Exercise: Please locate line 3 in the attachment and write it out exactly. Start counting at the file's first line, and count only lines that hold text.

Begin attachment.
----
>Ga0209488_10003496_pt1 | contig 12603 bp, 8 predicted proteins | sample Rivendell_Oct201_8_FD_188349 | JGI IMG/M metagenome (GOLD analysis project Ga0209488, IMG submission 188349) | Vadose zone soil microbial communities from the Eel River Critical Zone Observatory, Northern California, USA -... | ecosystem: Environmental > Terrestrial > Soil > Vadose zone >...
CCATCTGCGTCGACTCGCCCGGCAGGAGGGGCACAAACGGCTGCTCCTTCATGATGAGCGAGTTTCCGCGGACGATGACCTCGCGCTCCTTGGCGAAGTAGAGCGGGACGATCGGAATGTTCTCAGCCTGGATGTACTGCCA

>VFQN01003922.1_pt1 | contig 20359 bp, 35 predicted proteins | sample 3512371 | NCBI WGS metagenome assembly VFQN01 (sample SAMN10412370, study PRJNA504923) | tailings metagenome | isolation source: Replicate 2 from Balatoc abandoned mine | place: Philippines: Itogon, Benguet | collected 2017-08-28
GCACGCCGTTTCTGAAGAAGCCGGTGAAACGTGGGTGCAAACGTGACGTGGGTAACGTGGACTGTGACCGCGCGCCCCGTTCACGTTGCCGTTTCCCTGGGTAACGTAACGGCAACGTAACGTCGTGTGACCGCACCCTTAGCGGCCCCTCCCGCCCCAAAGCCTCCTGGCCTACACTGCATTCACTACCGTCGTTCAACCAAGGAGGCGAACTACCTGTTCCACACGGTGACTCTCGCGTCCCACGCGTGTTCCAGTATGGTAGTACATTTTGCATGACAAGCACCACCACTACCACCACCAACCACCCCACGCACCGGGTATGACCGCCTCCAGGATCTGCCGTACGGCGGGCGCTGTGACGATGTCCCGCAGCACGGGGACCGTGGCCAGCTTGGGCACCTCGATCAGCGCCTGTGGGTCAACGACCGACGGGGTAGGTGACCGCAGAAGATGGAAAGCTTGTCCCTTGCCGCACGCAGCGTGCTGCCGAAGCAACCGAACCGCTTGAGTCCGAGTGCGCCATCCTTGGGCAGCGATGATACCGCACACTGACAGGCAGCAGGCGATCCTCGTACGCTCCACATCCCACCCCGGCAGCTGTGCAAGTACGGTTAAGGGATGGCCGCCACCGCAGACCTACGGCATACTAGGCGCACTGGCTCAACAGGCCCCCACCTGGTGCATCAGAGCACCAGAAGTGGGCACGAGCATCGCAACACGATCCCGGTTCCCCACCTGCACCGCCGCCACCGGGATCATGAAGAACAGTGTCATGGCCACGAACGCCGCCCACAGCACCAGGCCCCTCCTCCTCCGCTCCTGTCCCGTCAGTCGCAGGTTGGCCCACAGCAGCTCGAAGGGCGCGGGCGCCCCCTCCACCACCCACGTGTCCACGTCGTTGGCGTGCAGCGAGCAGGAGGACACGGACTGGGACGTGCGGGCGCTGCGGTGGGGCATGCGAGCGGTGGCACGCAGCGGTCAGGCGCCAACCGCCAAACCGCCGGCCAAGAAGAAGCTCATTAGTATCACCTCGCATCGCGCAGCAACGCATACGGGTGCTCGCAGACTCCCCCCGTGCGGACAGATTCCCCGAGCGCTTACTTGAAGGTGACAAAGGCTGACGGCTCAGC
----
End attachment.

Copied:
>VFQN01003922.1_pt1 | contig 20359 bp, 35 predicted proteins | sample 3512371 | NCBI WGS metagenome assembly VFQN01 (sample SAMN10412370, study PRJNA504923) | tailings metagenome | isolation source: Replicate 2 from Balatoc abandoned mine | place: Philippines: Itogon, Benguet | collected 2017-08-28